logo Calflora, a 501c3 non-profit
Taxon  Report  
Lewisia rediviva  Pursh
Bitter root
Lewisia rediviva is a perennial herb that is native to California, and also found elsewhere in western North America.
Siskiyou Del Norte Modoc Humboldt Shasta Lassen Trinity Plumas Tehama Butte Mendocino Glenn Sierra Yuba Lake Nevada Colusa Placer Sutter El Dorado Yolo Alpine Napa Sonoma Sacramento Mono Amador Solano Calaveras Tuolumne San Joaquin Marin Contra Costa Alameda Santa Cruz Mariposa Madera San Francisco San Mateo Merced Fresno Stanislaus Santa Clara Inyo San Benito Tulare Kings Monterey San Bernardino San Luis Obispo Kern Santa Barbara Ventura Los Angeles Riverside Orange San Diego Imperial
DJJJASONAFMM

Bloom Period
Subspecies and Varieties:
Genus: Lewisia
Family: Montiaceae  
(Portulacaceae)
Category: angiosperm  
PLANTS group:Dicot
Jepson eFlora section: eudicot

Ultramafic affinity: 1.4 - weak indicator / indifferent

Habitat: slopes

Communities: Sagebrush Scrub, Yellow Pine Forest, Mixed Evergreen Forest, Foothill Woodland, Pinyon-Juniper Woodland

Name Status:
Accepted by JEF + PLANTS

Information about  Lewisia rediviva from other sources
Nursery availability from CNPLX
This plant is available commercially.
Jepson eFlora

USDA PLANTS Profile (LERE7)

Photos on Calflora

Photos on CalPhotos

Google Images

Photos on iNaturalist

ID Tips on PlantID.net

[Wikipedia] Description, Distribution: Bitterroot (Lewisia rediviva) is a small perennial herb in the family Montiaceae. Its specific epithet rediviva ("revived, reborn") refers to its ability to regenerate from dry and seemingly dead roots. The genus Lewisia was moved in 2009 from the purslane family (Portulacaceae) with adoption of the APG III system, which established the family Montiaceae. Description Flower in University of California Botanical Garden Lewisia rediviva is a low-growing perennial plant with a fleshy taproot and a simple or branched base. The flower stems are leafless, 1 to 3 centimetres tall, bearing at the tip a whorl of 5 to 6 linear bracts which are 5 to 10 mm long. A single flower appears on each stem with 5 to 9 oval-shaped sepals. They range in color from whitish to deep pink or lavender. Flowering occurs from April through July.The petals (usually about 15) are oblong in shape and are 18 to 35 millimetres. At maturity, the bitterroot produces egg-shaped capsules with 6 to 20 nearly round seeds. The thick roots come into season in spring and can survive extremely dry conditions. If collected early enough in the season, they can be peeled, boiled, and made into a jelly-like food. Distribution The plant is native to western North America from low to moderate elevations on grassland, open bushland, forest in dry rocky or gravelly soils. Its range extends from southern British Columbia, through Washington and Oregon west of the Cascade Range to southern California, and east to western Montana, Wyoming, northern Colorado and northern Arizona. (link added by Mary Ann Machi)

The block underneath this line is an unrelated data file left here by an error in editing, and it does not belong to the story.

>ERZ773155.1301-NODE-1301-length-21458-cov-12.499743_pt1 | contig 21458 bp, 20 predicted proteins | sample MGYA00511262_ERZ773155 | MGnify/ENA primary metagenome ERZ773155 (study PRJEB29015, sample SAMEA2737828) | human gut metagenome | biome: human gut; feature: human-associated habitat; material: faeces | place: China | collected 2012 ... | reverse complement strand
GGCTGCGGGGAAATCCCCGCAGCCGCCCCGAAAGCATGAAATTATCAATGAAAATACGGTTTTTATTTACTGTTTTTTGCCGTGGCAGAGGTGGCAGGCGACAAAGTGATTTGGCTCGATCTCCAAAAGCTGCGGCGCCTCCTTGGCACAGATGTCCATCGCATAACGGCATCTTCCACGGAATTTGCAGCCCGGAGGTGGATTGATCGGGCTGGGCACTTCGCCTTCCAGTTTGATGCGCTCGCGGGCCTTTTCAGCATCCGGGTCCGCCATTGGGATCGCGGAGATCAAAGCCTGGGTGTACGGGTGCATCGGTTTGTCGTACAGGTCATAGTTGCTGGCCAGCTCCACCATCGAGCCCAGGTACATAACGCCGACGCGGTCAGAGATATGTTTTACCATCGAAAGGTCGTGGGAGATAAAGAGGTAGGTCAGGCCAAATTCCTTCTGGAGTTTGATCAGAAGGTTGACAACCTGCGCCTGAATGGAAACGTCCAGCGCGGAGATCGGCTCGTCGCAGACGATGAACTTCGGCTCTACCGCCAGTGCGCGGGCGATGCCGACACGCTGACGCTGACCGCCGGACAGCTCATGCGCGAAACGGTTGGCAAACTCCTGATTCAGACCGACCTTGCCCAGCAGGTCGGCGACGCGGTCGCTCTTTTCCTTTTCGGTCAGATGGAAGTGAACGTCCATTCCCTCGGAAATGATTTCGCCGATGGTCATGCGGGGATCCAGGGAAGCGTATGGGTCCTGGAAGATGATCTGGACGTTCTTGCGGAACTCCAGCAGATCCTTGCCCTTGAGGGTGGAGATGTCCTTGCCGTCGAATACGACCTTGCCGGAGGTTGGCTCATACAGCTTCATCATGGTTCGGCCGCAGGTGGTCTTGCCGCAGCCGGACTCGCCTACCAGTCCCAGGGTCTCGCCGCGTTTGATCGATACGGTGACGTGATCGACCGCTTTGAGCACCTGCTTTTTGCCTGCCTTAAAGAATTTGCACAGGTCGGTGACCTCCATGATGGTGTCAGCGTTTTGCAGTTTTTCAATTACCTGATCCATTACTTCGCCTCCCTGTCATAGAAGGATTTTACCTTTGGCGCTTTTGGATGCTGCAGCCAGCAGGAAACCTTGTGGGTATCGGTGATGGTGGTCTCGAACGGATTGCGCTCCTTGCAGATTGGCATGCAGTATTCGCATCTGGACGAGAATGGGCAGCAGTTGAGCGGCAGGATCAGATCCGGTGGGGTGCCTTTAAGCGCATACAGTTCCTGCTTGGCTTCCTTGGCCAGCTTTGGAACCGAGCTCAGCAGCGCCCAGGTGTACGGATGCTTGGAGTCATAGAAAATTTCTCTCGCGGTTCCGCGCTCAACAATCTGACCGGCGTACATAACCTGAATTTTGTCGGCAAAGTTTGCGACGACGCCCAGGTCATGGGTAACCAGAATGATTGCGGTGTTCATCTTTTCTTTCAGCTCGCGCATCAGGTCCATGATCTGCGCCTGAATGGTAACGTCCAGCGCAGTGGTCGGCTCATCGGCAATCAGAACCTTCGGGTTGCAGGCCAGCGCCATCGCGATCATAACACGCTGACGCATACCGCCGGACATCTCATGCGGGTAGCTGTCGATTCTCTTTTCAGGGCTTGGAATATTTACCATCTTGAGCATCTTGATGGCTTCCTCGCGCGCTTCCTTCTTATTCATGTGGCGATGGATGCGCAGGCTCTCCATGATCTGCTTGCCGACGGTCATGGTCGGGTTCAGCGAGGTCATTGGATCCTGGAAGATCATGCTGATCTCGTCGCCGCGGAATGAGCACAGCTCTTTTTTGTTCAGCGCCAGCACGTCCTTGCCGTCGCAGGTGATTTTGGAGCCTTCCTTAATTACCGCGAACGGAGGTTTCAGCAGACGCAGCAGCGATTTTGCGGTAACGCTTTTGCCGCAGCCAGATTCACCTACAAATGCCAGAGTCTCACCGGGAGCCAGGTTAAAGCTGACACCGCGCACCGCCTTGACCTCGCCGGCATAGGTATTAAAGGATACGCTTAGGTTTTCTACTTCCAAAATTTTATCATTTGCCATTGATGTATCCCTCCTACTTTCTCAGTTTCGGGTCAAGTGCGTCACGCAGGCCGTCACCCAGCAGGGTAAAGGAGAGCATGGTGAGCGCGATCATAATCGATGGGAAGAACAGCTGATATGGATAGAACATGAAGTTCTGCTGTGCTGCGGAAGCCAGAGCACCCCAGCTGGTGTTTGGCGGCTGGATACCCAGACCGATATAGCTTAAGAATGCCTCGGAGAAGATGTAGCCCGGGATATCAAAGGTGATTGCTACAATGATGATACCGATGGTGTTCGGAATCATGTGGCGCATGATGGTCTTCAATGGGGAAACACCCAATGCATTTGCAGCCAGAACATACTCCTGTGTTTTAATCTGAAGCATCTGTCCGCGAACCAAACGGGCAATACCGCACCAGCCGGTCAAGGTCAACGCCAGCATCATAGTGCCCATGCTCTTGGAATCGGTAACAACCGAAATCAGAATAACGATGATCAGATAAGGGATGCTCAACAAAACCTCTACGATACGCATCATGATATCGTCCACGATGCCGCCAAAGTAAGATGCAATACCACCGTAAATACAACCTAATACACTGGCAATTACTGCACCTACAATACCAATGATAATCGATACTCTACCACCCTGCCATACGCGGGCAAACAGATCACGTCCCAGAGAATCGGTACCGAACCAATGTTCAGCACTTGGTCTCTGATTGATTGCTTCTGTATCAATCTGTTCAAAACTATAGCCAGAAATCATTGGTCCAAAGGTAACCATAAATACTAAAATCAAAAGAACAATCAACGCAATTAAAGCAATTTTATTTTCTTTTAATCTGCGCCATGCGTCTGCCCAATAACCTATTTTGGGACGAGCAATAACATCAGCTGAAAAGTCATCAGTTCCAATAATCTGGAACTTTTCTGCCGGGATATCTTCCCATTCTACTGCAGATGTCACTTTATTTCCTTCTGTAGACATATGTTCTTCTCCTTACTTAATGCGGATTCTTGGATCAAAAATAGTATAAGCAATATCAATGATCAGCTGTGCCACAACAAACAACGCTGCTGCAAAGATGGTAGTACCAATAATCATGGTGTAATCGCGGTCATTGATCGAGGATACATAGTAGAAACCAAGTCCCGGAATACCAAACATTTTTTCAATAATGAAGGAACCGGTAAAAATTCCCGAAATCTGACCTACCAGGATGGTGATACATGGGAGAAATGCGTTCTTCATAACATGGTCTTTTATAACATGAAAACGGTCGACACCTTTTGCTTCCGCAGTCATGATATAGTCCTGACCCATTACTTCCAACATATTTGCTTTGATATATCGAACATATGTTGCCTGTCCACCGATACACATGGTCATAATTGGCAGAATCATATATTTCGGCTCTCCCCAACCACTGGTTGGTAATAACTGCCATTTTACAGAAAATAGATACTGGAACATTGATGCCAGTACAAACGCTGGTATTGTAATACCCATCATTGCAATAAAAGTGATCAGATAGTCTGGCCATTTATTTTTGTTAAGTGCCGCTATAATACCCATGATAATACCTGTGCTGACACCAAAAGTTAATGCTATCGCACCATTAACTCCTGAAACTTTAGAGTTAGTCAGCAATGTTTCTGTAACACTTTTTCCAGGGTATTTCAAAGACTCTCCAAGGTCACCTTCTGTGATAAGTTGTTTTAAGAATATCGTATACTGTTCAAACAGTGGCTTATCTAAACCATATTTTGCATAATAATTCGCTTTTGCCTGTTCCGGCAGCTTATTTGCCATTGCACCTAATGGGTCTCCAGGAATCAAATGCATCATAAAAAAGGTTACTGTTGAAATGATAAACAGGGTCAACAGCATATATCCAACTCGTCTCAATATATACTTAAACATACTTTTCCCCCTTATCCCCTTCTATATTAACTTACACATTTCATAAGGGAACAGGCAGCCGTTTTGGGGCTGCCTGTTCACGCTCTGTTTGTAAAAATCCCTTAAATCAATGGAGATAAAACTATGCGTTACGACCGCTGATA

Suggested Citation
Calflora: Information on California plants for education, research and conservation, with data contributed by public and private institutions and individuals. [web application]. 2024. Berkeley, California: The Calflora Database [a non-profit organization]. Available: https://www.calflora.org/   (Accessed: 07/25/2024).